Women build hope one house at a time

Staff Writer

 Volunteers work on the rebuilding of a Sea Bright home damaged by superstorm Sandy on July 17 for Habitat for Humanity of Monmouth County’s Women Build project.  STAFF PHOTOGRAPHER ERIC SUCAR Volunteers work on the rebuilding of a Sea Bright home damaged by superstorm Sandy on July 17 for Habitat for Humanity of Monmouth County’s Women Build project. STAFF PHOTOGRAPHER ERIC SUCAR Female volunteers hammered nails into pieces of wood, climbed ladders to build a roof and even reconstructed hope — all for a Sea Bright woman who lost her home in superstorm Sandy.

Homeowner Leslie Morris was devastated after the 2012 storm, but she now has a chance to start a new chapter in her life, thanks to the Women Build project in partnership with Habitat for Humanity of Monmouth County.

From July 15-19, starting at 9 a.m. and ending at 3 p.m. daily, volunteers worked on the home that Morris had lived in for 17 years.

“The volunteers at Women Build and Habitat for Humanity have been so helpful in helping me get my life back in order. And for that, I am forever grateful,” Morris said.

Among the unique aspects of the Morris home construction was its inception in Times Square in New York City.

As part of Lowe’s affiliation with Women Build and Habitat for Humanity, volunteers participated in constructing the floors, walls and windows of the home over a span of three days in the spring, according to Habitat for Humanity of Monmouth County Executive Director Ray Gabler.

“The event in Times Square was sponsored by Lowe’s, and they are committed to donating to the project for the next five years, with their donations equaling approximately $23.5 million,” he said.

Throughout the Times Square event, light from the billboards illuminated the construction of the home and made the efforts of the volunteers truly outshine the hustling atmosphere of New York City.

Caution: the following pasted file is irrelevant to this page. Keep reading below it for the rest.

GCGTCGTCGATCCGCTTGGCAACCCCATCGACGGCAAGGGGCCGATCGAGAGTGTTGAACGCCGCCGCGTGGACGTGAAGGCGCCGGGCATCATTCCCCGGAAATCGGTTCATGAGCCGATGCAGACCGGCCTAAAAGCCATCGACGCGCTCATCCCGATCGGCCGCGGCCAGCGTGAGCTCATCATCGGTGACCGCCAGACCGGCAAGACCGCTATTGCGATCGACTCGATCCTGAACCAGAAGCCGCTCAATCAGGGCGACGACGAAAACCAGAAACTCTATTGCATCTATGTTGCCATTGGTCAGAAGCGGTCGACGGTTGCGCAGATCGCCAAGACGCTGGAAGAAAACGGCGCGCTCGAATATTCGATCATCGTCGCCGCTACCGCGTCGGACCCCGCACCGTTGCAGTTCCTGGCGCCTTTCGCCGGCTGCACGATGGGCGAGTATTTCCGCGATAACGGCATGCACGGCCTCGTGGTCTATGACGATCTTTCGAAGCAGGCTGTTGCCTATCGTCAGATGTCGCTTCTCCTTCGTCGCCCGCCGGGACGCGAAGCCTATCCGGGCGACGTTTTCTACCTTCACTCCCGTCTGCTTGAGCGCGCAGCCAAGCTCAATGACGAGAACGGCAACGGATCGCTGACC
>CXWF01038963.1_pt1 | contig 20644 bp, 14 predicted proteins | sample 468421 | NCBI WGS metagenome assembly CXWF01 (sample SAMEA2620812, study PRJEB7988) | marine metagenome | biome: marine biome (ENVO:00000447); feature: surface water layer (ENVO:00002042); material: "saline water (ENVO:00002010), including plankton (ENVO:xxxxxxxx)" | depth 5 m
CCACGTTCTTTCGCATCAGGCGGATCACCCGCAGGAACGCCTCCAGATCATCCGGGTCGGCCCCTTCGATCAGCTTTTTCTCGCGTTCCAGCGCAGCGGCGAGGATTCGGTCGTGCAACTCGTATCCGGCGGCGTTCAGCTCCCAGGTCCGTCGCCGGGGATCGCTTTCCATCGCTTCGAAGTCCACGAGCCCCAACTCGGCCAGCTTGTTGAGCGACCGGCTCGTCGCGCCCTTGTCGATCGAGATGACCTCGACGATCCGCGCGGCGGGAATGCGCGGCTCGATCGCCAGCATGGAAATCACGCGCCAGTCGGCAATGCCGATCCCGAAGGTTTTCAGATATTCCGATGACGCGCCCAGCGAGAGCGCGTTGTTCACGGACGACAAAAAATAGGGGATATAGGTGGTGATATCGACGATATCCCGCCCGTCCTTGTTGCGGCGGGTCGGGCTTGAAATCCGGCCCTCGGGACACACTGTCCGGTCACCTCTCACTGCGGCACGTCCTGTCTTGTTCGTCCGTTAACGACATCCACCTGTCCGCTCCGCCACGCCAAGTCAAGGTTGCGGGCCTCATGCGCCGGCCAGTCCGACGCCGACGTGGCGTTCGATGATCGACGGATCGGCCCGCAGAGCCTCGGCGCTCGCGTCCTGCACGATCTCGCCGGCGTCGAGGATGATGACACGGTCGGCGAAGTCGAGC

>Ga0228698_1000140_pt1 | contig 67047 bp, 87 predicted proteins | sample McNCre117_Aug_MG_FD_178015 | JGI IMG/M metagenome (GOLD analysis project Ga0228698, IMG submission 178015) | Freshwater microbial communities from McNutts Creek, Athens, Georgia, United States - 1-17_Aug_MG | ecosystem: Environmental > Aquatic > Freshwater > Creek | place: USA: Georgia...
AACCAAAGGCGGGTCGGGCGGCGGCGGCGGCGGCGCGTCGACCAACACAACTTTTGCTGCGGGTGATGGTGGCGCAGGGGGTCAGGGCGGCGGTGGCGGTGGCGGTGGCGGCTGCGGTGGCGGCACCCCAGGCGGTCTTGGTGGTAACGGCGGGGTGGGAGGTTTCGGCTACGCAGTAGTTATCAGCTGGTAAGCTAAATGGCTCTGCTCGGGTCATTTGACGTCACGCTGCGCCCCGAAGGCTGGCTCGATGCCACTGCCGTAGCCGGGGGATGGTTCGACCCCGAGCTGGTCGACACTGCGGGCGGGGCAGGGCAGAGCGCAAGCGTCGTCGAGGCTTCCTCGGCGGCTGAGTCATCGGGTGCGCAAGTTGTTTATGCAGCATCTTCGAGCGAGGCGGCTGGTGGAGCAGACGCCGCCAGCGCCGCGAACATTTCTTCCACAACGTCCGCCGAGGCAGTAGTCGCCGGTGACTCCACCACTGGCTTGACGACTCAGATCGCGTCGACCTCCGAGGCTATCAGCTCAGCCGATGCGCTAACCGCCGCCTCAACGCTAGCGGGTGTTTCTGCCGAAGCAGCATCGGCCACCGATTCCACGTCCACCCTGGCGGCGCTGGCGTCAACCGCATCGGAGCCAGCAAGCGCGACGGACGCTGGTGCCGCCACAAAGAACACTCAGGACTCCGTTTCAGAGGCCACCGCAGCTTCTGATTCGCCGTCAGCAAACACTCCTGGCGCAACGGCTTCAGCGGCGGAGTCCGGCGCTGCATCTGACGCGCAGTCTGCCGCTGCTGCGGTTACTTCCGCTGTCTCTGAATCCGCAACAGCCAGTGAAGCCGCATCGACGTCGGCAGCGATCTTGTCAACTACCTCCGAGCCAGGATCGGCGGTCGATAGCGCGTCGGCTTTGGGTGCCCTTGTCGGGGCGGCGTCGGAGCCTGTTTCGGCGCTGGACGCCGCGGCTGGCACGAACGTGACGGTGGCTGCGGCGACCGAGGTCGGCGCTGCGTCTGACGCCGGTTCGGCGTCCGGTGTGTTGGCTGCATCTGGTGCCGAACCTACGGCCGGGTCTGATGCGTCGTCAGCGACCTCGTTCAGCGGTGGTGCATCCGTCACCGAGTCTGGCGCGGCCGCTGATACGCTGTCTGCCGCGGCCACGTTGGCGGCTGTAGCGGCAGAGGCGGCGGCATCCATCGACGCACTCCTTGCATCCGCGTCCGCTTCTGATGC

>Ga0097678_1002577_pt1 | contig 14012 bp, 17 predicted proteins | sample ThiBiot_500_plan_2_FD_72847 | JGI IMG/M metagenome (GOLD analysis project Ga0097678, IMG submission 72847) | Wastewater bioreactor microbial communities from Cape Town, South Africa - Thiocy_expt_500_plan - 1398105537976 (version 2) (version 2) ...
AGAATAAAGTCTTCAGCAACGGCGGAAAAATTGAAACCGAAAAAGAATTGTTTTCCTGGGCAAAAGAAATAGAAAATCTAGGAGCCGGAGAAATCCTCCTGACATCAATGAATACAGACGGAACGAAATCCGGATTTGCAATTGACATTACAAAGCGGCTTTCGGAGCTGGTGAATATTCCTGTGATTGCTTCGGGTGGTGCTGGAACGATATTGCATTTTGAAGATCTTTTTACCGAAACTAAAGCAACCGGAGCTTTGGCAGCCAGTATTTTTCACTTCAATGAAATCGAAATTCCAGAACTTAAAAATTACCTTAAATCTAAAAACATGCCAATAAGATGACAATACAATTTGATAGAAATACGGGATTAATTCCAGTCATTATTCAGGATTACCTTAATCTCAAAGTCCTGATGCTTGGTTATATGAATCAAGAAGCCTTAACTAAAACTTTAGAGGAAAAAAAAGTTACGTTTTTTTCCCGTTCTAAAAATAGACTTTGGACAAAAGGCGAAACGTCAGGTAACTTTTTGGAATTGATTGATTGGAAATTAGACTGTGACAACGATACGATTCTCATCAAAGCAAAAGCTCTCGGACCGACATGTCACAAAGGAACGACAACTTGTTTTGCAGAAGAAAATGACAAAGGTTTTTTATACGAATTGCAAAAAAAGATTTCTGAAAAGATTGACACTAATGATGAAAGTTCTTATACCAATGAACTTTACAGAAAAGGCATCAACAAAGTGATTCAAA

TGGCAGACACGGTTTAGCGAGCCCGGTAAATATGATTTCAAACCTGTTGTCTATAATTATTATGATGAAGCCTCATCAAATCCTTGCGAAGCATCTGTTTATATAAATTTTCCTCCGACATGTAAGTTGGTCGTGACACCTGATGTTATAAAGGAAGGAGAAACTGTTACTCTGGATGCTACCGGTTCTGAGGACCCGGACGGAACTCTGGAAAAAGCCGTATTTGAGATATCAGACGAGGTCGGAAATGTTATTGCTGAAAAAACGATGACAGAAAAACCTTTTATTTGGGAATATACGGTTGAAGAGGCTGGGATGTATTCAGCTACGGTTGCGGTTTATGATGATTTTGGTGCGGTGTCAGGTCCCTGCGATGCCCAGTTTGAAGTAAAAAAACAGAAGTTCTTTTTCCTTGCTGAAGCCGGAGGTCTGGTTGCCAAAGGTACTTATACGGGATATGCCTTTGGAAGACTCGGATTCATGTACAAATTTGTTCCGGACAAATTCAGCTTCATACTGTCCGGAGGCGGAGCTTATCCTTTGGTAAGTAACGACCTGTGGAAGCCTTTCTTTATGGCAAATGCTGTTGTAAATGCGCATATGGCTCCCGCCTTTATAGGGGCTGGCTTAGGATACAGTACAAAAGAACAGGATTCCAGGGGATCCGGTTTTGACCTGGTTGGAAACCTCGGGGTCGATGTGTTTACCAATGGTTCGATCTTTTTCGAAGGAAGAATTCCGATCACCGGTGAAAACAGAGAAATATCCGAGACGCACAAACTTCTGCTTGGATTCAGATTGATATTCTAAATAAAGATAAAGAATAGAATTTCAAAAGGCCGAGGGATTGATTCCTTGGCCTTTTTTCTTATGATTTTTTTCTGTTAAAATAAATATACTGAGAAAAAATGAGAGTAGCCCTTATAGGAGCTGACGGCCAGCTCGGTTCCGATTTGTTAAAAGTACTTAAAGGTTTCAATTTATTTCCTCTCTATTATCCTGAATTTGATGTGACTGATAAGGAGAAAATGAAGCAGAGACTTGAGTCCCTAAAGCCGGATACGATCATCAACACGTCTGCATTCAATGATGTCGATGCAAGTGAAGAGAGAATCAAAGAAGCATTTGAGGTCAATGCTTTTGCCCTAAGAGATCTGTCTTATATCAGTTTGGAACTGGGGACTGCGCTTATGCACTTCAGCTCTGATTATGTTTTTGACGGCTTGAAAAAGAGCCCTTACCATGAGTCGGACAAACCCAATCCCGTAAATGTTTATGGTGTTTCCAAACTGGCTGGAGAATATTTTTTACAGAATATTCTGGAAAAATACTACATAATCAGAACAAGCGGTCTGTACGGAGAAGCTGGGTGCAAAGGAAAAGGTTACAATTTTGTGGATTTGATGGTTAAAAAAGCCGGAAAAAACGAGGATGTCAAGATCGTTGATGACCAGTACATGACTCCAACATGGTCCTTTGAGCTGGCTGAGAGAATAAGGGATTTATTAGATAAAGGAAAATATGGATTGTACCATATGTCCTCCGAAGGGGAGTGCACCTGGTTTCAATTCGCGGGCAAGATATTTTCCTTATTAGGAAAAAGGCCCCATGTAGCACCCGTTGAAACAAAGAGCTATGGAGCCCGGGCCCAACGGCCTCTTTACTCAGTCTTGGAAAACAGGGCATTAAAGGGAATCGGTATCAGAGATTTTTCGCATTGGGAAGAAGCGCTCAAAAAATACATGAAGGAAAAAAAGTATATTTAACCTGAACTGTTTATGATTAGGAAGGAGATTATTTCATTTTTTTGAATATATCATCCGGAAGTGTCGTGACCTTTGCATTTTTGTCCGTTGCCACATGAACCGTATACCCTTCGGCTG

“When the last window was put into what will be the kitchen of Leslie’s home, I sent her a picture of her house and told her to look at the view, which happened to be Times Square,” Gabler said. “The whole experience was just awesome.”

Morris said the framing of her home being done in the middle of Times Square was an experience unlike any other.

“To this day, it is hard to process, and feels unreal. And when I went down to see it, I almost burst into tears,” she said.

Women Build began in 1991 and, over time, was extended to last one week each year, according to Gabler.

The week celebrates the ability women have to recruit and train other women to build decent and affordable homes for others. So far, Women Build has helped to construct 1,900 houses.

“Everyone deserves the right to live affordably and not suffer, so Habitat for Humanity and Women Build helps homeowners do just that,” Gabler said.

Monmouth County’s Habitat for Humanity Board President Nancy Doran said there is more to be done with the construction of these homes devastated by the storm.

“There has been a lot of rebuilding taking place in our Shore communities since Sandy and we are not done yet, so our Women Build event highlights the efforts that women in particular are making to meet the many housing needs in our county,” Doran said.